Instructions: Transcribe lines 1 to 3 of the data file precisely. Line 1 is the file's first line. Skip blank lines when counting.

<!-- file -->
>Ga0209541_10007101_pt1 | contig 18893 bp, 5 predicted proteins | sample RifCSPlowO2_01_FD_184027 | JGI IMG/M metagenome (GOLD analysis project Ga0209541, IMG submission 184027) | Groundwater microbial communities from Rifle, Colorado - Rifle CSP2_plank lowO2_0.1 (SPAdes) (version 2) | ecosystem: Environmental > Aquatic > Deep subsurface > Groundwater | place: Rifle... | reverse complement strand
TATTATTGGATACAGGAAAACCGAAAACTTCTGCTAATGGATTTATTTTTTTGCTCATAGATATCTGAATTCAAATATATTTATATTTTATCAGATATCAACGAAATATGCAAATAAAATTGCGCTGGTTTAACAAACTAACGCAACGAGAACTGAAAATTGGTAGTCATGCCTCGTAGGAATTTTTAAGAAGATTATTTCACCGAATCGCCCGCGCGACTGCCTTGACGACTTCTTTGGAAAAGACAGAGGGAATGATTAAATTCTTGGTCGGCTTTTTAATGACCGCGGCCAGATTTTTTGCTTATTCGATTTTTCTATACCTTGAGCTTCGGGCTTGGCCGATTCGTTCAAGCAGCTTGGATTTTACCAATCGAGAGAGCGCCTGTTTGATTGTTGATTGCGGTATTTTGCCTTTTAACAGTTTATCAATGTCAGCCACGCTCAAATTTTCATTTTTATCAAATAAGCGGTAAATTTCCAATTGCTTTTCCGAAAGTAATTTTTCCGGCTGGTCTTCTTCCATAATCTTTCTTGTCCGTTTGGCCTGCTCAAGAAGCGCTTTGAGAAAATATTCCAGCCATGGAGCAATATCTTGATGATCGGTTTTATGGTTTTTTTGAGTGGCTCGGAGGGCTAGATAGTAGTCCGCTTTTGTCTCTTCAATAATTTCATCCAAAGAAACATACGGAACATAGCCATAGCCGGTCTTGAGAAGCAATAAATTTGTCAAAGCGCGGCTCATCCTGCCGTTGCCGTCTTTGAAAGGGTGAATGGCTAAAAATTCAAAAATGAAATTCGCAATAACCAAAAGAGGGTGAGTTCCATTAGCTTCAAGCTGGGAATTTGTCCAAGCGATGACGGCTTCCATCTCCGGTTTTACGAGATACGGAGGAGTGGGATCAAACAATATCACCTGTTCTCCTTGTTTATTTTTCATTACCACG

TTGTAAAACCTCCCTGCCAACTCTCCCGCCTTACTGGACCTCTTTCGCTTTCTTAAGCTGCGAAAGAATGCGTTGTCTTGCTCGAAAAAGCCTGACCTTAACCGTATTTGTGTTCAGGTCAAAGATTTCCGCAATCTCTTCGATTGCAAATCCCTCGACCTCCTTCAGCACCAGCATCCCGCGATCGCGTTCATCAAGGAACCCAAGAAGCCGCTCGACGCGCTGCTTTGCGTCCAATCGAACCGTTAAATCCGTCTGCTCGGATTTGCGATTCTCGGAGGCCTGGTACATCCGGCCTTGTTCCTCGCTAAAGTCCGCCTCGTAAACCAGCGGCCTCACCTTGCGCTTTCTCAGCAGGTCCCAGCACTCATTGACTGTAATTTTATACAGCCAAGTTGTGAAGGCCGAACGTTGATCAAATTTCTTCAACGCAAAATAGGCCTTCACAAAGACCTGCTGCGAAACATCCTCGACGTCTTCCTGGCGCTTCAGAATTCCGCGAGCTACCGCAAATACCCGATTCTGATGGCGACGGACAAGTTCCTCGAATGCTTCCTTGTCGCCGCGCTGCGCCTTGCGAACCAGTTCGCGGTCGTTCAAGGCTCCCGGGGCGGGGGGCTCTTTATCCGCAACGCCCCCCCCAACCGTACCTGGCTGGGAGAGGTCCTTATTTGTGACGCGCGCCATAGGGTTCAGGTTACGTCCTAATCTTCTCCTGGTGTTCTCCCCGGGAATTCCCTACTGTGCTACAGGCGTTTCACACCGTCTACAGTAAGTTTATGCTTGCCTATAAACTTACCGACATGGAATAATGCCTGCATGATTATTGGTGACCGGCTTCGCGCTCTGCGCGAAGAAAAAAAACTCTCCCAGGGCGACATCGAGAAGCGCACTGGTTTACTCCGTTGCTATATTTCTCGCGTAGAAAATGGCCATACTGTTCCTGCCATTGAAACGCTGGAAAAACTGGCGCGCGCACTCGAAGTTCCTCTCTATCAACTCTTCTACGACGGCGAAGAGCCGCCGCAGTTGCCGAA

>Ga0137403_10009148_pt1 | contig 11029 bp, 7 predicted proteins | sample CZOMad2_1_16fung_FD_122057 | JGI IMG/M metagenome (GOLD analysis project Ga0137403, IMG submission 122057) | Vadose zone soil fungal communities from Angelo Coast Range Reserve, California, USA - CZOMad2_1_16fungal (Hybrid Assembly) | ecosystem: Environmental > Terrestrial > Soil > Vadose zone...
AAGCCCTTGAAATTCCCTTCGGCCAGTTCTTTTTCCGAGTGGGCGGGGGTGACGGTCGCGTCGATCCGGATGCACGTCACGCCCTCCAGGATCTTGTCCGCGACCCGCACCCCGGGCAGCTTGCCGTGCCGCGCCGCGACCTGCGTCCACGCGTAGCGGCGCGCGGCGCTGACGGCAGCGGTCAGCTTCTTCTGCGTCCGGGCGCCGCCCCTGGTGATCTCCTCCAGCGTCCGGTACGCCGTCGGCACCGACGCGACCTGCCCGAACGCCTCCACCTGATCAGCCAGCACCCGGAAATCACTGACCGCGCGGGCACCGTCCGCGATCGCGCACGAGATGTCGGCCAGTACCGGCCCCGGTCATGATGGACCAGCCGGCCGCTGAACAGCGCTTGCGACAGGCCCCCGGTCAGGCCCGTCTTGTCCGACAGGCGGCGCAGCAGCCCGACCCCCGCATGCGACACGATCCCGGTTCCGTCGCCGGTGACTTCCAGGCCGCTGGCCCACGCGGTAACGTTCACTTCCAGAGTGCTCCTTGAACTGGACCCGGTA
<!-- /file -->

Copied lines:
>Ga0209541_10007101_pt1 | contig 18893 bp, 5 predicted proteins | sample RifCSPlowO2_01_FD_184027 | JGI IMG/M metagenome (GOLD analysis project Ga0209541, IMG submission 184027) | Groundwater microbial communities from Rifle, Colorado - Rifle CSP2_plank lowO2_0.1 (SPAdes) (version 2) | ecosystem: Environmental > Aquatic > Deep subsurface > Groundwater | place: Rifle... | reverse complement strand
TATTATTGGATACAGGAAAACCGAAAACTTCTGCTAATGGATTTATTTTTTTGCTCATAGATATCTGAATTCAAATATATTTATATTTTATCAGATATCAACGAAATATGCAAATAAAATTGCGCTGGTTTAACAAACTAACGCAACGAGAACTGAAAATTGGTAGTCATGCCTCGTAGGAATTTTTAAGAAGATTATTTCACCGAATCGCCCGCGCGACTGCCTTGACGACTTCTTTGGAAAAGACAGAGGGAATGATTAAATTCTTGGTCGGCTTTTTAATGACCGCGGCCAGATTTTTTGCTTATTCGATTTTTCTATACCTTGAGCTTCGGGCTTGGCCGATTCGTTCAAGCAGCTTGGATTTTACCAATCGAGAGAGCGCCTGTTTGATTGTTGATTGCGGTATTTTGCCTTTTAACAGTTTATCAATGTCAGCCACGCTCAAATTTTCATTTTTATCAAATAAGCGGTAAATTTCCAATTGCTTTTCCGAAAGTAATTTTTCCGGCTGGTCTTCTTCCATAATCTTTCTTGTCCGTTTGGCCTGCTCAAGAAGCGCTTTGAGAAAATATTCCAGCCATGGAGCAATATCTTGATGATCGGTTTTATGGTTTTTTTGAGTGGCTCGGAGGGCTAGATAGTAGTCCGCTTTTGTCTCTTCAATAATTTCATCCAAAGAAACATACGGAACATAGCCATAGCCGGTCTTGAGAAGCAATAAATTTGTCAAAGCGCGGCTCATCCTGCCGTTGCCGTCTTTGAAAGGGTGAATGGCTAAAAATTCAAAAATGAAATTCGCAATAACCAAAAGAGGGTGAGTTCCATTAGCTTCAAGCTGGGAATTTGTCCAAGCGATGACGGCTTCCATCTCCGGTTTTACGAGATACGGAGGAGTGGGATCAAACAATATCACCTGTTCTCCTTGTTTATTTTTCATTACCACG

TTGTAAAACCTCCCTGCCAACTCTCCCGCCTTACTGGACCTCTTTCGCTTTCTTAAGCTGCGAAAGAATGCGTTGTCTTGCTCGAAAAAGCCTGACCTTAACCGTATTTGTGTTCAGGTCAAAGATTTCCGCAATCTCTTCGATTGCAAATCCCTCGACCTCCTTCAGCACCAGCATCCCGCGATCGCGTTCATCAAGGAACCCAAGAAGCCGCTCGACGCGCTGCTTTGCGTCCAATCGAACCGTTAAATCCGTCTGCTCGGATTTGCGATTCTCGGAGGCCTGGTACATCCGGCCTTGTTCCTCGCTAAAGTCCGCCTCGTAAACCAGCGGCCTCACCTTGCGCTTTCTCAGCAGGTCCCAGCACTCATTGACTGTAATTTTATACAGCCAAGTTGTGAAGGCCGAACGTTGATCAAATTTCTTCAACGCAAAATAGGCCTTCACAAAGACCTGCTGCGAAACATCCTCGACGTCTTCCTGGCGCTTCAGAATTCCGCGAGCTACCGCAAATACCCGATTCTGATGGCGACGGACAAGTTCCTCGAATGCTTCCTTGTCGCCGCGCTGCGCCTTGCGAACCAGTTCGCGGTCGTTCAAGGCTCCCGGGGCGGGGGGCTCTTTATCCGCAACGCCCCCCCCAACCGTACCTGGCTGGGAGAGGTCCTTATTTGTGACGCGCGCCATAGGGTTCAGGTTACGTCCTAATCTTCTCCTGGTGTTCTCCCCGGGAATTCCCTACTGTGCTACAGGCGTTTCACACCGTCTACAGTAAGTTTATGCTTGCCTATAAACTTACCGACATGGAATAATGCCTGCATGATTATTGGTGACCGGCTTCGCGCTCTGCGCGAAGAAAAAAAACTCTCCCAGGGCGACATCGAGAAGCGCACTGGTTTACTCCGTTGCTATATTTCTCGCGTAGAAAATGGCCATACTGTTCCTGCCATTGAAACGCTGGAAAAACTGGCGCGCGCACTCGAAGTTCCTCTCTATCAACTCTTCTACGACGGCGAAGAGCCGCCGCAGTTGCCGAA